A phone’s SIM card is no bigger than the fingernail on your pinkie finger, but it is of vital importance. It gives your phone its unique identity, making it possible to associate the physical device with a specific mobile carrier and phone number. You can pop the card out of your phone by inserting a paper clip in the tiny hole you might have noticed on the side of your phone. Moving a SIM card from one phone to another is how most people move their phone number when they upgrade their devices.
The employee ejected the SIM card from Mom’s phone and put it in his own. His phone now had her phone number. We logged into Mom’s iCloud account again. This time we clicked the link that said we had not received the original two-factor passcode sent to the phone as a trusted device. We requested another be sent to her phone number. An instant later, his phone buzzed with the code. “O.K. to input this?” he asked. My heart pounded at the thought of this young stranger being with me when I peeked into Mom’s hidden digital life for the first time, but I nodded approval. He typed the code on the site.
Boom: We could see her Apple mail, her memos, her bookmarks and her photos. We had recovered a key to unlock her digital world.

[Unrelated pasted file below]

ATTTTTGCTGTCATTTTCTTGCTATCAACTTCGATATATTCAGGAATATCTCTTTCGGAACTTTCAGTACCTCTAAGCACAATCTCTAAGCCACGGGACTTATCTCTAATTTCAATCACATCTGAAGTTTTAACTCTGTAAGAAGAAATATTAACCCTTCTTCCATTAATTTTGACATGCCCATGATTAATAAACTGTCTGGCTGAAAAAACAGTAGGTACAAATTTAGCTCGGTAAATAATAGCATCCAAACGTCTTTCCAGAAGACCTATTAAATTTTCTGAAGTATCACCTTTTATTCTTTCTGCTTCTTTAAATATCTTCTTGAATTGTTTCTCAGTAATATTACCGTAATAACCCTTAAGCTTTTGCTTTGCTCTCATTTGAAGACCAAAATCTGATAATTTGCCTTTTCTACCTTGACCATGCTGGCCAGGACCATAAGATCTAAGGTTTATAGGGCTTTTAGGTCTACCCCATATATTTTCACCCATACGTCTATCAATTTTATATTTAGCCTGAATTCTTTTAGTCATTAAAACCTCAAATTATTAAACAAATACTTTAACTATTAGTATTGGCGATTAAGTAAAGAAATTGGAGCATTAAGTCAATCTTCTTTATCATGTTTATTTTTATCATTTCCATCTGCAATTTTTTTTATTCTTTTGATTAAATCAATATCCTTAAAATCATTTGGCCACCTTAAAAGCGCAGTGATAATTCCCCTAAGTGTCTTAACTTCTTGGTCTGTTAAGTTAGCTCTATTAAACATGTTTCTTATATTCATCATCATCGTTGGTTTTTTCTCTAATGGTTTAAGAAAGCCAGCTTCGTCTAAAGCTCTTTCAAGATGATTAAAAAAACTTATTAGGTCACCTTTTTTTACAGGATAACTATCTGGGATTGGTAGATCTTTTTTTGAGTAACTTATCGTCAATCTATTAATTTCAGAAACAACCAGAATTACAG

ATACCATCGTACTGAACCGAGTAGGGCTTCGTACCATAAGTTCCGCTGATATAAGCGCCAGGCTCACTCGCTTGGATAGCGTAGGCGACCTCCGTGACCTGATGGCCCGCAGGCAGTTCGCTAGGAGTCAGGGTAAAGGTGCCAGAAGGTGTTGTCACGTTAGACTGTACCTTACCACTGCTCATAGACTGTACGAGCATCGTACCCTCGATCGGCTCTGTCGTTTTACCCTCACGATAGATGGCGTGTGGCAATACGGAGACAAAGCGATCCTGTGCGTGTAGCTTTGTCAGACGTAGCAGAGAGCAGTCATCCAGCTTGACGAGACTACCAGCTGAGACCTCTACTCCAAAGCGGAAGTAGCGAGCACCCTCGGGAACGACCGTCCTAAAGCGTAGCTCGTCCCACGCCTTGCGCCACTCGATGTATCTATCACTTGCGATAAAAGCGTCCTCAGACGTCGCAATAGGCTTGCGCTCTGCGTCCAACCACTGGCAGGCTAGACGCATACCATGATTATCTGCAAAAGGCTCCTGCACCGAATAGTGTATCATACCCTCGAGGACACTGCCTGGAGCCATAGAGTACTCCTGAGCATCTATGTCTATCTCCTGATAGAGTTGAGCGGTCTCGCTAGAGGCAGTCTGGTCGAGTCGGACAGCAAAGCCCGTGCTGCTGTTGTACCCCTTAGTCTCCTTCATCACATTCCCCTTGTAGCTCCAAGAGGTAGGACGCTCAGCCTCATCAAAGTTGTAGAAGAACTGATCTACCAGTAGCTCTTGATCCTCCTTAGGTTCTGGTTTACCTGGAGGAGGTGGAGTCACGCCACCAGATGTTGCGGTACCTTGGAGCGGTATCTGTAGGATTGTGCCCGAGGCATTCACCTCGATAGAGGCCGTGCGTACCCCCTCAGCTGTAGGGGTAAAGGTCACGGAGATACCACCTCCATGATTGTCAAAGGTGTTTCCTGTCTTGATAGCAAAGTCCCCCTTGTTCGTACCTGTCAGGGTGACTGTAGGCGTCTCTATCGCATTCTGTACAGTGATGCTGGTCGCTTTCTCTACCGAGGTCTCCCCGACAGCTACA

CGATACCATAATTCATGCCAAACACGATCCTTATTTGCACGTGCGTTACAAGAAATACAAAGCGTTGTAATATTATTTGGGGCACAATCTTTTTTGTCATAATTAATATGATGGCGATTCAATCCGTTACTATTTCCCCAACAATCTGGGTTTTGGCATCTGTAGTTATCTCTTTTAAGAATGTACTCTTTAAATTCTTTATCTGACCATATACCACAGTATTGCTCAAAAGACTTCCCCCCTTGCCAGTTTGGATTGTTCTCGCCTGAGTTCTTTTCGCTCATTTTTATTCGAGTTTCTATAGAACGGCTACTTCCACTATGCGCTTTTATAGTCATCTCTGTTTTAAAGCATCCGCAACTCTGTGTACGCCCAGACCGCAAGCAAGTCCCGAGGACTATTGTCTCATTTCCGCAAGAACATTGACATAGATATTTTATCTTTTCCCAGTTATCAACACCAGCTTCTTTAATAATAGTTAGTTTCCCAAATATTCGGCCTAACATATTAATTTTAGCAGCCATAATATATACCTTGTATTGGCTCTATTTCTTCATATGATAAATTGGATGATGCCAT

At home, I put Mom’s SIM card into my husband’s phone so that it could receive texts sent to her number. Now, with her login ID and control over her phone number, I could impersonate her. At every website, I said that I forgot her password. The website tried to confirm her identity by texting a code to Mom’s registered phone number — and the code would go straight to my husband’s phone. Once I was logged in, I could then change both the password and the trusted phone number that would thereafter be associated with the account. Every time a page opened up with her name at the top, I felt a mix of elation and nausea.
It took hours, but I gained control of her email accounts, her Amazon account, her cable provider and the sites for her credit cards. We never did figure out the passcode to her phone, which means I will most likely never see the iMessages or other encrypted information. Otherwise, I now have access to almost all of her digital history.
After all that work to crack Mom’s accounts, I haven’t looked at them. It has been six months, but it’s still too soon. Looking through her digital life will mean remembering her before she was gone, back when I was a daughter with the luxury of being annoyed by her calls or texts, back before she or I understood in the visceral, never-going-back way I do now that it was all going to end. I haven’t even listened to the voice mail messages from her that I still have on my phone. I do know they almost all begin in the same way: with a pause and then her voice saying, “It’s just me.”
Leslie Berlin, a historian at Stanford, is the author, most recently, of “Troublemakers: Silicon Valley’s Coming of Age.”